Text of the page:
Long Island Nitrogen Action Plan

John Cameron of the Long Island Regional Planning Council followed by discussing the opportunities and challenges Long Island faces, including the lack of a reliable funding stream for water quality improvement projects.  He also discussed the Council’s 2035 Sustainability Plan for Long Island.

Peter Scully the Deputy County Executive for Administration Suffolk County discussed the possible sources of funding for the county for water quality improvement projects including County Executive Bellone’s proposed water quality protection fee

Cost of Long Island's water vs. National Averages

Rob Walker, the Chief Deputy County Executive for Nassau County went over the major projects that Nassau is currently working on including the Bay Park sewage treatment plant that was heavily damaged during Superstorm Sandy, and the North Shore Sewer Project.

Plan to Repair and Restore the Bay Park Sewage Treatment Plant

Ed Romaine, Town Supervisor for the Town of Brookhaven, reviewed the challenges that the Town of Brookhaven currently is facing and expressed the need for sewers in certain areas of the town.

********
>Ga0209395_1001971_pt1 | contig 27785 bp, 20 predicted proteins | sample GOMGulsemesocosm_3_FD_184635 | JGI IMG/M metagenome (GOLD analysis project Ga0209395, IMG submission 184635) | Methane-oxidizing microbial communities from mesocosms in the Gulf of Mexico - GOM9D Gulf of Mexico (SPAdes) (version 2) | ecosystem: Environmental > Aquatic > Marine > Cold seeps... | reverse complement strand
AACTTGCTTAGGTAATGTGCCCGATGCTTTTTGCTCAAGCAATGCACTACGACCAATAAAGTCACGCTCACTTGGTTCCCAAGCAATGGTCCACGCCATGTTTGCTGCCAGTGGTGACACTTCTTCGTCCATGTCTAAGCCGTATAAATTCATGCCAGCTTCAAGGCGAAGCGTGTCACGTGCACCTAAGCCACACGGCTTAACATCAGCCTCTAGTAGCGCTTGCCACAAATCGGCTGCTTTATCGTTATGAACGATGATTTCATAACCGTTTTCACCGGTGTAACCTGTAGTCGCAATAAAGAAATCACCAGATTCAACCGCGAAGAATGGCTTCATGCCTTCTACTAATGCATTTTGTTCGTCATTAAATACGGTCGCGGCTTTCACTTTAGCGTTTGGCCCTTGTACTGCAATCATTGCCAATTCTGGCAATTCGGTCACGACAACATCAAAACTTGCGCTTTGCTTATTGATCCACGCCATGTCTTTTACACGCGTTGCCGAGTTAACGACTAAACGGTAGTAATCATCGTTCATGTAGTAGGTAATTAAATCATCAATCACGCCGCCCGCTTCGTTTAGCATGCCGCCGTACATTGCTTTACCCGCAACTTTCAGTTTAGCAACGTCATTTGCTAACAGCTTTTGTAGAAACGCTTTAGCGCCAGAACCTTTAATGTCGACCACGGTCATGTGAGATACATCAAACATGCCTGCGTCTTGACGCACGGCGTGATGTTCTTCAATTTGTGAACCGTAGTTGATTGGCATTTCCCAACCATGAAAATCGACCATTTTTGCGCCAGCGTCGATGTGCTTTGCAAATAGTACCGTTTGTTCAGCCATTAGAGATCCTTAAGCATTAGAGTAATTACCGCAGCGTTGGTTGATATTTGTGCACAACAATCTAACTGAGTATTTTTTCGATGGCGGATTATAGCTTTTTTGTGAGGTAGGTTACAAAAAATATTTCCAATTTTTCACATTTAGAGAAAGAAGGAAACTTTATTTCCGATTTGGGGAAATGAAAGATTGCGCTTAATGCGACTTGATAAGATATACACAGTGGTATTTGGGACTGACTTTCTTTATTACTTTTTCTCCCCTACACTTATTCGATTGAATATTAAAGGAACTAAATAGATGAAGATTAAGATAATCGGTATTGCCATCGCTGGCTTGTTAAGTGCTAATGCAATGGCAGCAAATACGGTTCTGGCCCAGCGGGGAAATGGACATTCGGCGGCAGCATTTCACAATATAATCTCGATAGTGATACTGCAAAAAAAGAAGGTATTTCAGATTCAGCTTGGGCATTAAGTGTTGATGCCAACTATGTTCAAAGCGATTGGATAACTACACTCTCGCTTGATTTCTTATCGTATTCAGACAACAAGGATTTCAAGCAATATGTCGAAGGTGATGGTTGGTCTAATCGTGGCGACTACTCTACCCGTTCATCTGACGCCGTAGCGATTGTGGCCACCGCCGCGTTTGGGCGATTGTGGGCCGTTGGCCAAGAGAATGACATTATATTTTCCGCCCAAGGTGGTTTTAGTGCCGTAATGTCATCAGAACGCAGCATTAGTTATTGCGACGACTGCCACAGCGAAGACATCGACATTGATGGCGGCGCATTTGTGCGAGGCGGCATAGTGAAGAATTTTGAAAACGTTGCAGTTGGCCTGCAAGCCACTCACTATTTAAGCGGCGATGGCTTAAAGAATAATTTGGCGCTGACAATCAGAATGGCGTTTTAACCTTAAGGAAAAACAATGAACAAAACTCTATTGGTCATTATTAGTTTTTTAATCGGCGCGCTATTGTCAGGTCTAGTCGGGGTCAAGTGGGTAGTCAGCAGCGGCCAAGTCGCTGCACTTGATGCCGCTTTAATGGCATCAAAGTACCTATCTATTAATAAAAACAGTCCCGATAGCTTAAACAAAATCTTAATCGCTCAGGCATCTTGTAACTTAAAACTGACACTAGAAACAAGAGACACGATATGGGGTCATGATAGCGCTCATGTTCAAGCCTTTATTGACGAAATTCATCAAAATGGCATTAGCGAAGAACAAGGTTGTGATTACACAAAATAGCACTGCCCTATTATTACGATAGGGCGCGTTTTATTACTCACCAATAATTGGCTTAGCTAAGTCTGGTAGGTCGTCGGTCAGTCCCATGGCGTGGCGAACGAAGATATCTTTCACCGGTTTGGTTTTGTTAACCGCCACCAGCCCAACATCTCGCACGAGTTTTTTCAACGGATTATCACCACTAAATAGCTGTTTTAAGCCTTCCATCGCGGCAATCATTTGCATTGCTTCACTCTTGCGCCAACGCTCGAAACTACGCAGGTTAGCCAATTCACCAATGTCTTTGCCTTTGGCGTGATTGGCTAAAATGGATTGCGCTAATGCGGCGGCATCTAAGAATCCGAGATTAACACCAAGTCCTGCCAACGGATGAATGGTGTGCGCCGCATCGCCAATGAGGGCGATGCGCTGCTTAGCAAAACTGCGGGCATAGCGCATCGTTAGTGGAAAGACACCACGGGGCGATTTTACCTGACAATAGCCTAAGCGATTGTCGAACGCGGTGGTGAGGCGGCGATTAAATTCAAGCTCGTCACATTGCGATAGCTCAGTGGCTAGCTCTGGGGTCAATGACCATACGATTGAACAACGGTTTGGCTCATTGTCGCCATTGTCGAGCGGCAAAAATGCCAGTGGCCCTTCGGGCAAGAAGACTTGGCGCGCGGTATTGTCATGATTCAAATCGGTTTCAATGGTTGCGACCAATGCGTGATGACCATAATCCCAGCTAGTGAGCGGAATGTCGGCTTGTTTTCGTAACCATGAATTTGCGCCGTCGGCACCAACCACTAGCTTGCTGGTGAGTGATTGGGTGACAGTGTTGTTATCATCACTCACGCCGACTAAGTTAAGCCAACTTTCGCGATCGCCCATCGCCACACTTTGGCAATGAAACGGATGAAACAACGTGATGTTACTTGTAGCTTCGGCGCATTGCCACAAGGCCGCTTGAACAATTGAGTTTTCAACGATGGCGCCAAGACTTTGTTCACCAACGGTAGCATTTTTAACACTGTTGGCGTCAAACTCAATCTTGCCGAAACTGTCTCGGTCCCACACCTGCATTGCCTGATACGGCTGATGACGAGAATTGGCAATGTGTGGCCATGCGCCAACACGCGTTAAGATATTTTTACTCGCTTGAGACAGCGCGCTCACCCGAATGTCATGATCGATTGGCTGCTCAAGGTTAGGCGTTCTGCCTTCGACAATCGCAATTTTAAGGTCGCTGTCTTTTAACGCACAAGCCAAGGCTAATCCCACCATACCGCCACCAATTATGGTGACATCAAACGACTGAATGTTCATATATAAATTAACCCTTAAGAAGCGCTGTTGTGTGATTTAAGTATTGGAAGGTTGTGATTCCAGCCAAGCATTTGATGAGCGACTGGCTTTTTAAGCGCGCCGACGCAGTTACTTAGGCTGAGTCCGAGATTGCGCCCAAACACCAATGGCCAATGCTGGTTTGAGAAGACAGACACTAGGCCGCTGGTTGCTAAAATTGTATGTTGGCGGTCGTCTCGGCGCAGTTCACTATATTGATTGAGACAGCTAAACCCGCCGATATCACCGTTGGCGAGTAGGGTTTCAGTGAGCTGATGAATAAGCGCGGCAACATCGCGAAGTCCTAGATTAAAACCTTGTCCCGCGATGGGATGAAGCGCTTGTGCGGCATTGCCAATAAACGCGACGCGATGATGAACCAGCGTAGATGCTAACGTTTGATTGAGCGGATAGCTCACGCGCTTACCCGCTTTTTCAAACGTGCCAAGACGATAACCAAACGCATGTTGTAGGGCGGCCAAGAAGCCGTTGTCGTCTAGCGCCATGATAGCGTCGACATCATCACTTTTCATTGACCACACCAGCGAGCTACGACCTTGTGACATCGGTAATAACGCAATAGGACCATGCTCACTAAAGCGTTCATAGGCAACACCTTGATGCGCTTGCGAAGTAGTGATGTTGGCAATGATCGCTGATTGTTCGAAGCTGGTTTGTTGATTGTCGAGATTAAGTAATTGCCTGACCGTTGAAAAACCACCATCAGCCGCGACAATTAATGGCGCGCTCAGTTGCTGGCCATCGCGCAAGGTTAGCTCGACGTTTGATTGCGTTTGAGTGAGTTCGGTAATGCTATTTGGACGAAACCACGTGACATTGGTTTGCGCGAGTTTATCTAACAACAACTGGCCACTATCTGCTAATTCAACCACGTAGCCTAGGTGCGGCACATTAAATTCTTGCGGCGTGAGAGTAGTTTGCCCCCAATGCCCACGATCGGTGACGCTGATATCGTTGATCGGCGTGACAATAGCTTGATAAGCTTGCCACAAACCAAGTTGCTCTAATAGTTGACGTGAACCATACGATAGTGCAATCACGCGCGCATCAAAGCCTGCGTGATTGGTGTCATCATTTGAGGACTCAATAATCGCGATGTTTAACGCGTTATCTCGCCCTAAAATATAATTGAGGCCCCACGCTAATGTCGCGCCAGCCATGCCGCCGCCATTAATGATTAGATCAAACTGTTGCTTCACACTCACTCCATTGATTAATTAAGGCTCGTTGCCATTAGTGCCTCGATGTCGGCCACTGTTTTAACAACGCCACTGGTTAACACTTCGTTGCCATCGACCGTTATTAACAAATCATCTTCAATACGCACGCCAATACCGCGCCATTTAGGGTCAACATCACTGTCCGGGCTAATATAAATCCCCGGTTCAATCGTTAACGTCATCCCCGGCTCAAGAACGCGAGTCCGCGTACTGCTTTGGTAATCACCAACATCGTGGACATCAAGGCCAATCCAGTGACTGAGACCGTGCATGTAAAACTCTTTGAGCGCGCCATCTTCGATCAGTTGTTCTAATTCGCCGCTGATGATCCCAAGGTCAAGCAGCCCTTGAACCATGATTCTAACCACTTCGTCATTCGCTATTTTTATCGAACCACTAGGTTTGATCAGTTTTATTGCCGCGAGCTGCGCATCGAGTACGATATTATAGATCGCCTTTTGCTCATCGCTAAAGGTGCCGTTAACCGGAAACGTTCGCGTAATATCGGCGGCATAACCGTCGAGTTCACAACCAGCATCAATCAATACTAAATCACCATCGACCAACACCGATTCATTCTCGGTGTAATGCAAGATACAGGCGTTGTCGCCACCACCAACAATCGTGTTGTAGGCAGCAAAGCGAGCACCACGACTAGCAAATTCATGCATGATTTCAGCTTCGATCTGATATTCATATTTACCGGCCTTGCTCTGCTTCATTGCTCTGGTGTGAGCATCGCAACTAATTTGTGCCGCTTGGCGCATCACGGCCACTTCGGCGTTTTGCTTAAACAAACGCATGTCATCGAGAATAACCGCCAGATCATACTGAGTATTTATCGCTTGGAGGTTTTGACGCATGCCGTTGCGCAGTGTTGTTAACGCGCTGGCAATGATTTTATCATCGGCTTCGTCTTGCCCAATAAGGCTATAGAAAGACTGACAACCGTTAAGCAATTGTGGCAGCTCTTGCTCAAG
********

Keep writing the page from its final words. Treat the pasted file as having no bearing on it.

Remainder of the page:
Brookhaven Town Supervisor Ed Romaine speaks at the Conference

Supervisor Judi Bosworth, for the Town of North Hempstead talked about how grassroots efforts, particularly in educating our youth, can help in reversing poor water quality decisions being made in the community.

Maura Spery, the mayor of the Village of Mastic Beach presented on the range of challenges the Village of Mastic Beach is facing,  particularly that the town is a low-lying community with a increased risk of flooding and the need for sewers.

Mastic Beach will be prone to coastal flooding

Mayor Paul Rickenbach of the Village of East Hampton reviewed the projects currently going on in the Village of East Hampton, including the water quality improvement project in Hook Pond.